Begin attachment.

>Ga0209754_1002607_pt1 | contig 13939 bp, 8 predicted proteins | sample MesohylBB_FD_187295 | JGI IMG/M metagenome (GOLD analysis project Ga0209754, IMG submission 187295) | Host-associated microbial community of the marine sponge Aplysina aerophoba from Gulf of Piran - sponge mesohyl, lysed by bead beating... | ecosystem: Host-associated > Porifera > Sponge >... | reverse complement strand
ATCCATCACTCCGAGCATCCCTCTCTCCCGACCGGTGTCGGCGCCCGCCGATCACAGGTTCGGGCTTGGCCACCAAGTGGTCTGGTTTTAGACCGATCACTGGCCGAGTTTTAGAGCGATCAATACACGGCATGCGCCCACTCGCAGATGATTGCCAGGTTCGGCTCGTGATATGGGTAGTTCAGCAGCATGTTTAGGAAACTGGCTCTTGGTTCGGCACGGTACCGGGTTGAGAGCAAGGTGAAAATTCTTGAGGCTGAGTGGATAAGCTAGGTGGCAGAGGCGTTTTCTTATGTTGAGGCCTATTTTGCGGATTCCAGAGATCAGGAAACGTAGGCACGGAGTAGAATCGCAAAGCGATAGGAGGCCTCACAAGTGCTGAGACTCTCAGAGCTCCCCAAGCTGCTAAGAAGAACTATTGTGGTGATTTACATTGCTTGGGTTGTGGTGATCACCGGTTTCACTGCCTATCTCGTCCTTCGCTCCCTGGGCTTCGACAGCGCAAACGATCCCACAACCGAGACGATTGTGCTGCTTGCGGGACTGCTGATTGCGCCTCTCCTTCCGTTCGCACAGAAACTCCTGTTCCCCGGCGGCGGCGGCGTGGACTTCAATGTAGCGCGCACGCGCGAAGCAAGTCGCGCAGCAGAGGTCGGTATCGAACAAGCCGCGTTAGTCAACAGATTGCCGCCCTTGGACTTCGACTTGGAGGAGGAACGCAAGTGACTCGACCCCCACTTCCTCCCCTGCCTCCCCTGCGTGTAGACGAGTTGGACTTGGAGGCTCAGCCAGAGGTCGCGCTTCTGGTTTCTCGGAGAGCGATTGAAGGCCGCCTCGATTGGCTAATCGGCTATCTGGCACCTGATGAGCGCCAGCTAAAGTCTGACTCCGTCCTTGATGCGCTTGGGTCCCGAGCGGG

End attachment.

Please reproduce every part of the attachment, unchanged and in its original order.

>Ga0209754_1002607_pt1 | contig 13939 bp, 8 predicted proteins | sample MesohylBB_FD_187295 | JGI IMG/M metagenome (GOLD analysis project Ga0209754, IMG submission 187295) | Host-associated microbial community of the marine sponge Aplysina aerophoba from Gulf of Piran - sponge mesohyl, lysed by bead beating... | ecosystem: Host-associated > Porifera > Sponge >... | reverse complement strand
ATCCATCACTCCGAGCATCCCTCTCTCCCGACCGGTGTCGGCGCCCGCCGATCACAGGTTCGGGCTTGGCCACCAAGTGGTCTGGTTTTAGACCGATCACTGGCCGAGTTTTAGAGCGATCAATACACGGCATGCGCCCACTCGCAGATGATTGCCAGGTTCGGCTCGTGATATGGGTAGTTCAGCAGCATGTTTAGGAAACTGGCTCTTGGTTCGGCACGGTACCGGGTTGAGAGCAAGGTGAAAATTCTTGAGGCTGAGTGGATAAGCTAGGTGGCAGAGGCGTTTTCTTATGTTGAGGCCTATTTTGCGGATTCCAGAGATCAGGAAACGTAGGCACGGAGTAGAATCGCAAAGCGATAGGAGGCCTCACAAGTGCTGAGACTCTCAGAGCTCCCCAAGCTGCTAAGAAGAACTATTGTGGTGATTTACATTGCTTGGGTTGTGGTGATCACCGGTTTCACTGCCTATCTCGTCCTTCGCTCCCTGGGCTTCGACAGCGCAAACGATCCCACAACCGAGACGATTGTGCTGCTTGCGGGACTGCTGATTGCGCCTCTCCTTCCGTTCGCACAGAAACTCCTGTTCCCCGGCGGCGGCGGCGTGGACTTCAATGTAGCGCGCACGCGCGAAGCAAGTCGCGCAGCAGAGGTCGGTATCGAACAAGCCGCGTTAGTCAACAGATTGCCGCCCTTGGACTTCGACTTGGAGGAGGAACGCAAGTGACTCGACCCCCACTTCCTCCCCTGCCTCCCCTGCGTGTAGACGAGTTGGACTTGGAGGCTCAGCCAGAGGTCGCGCTTCTGGTTTCTCGGAGAGCGATTGAAGGCCGCCTCGATTGGCTAATCGGCTATCTGGCACCTGATGAGCGCCAGCTAAAGTCTGACTCCGTCCTTGATGCGCTTGGGTCCCGAGCGGG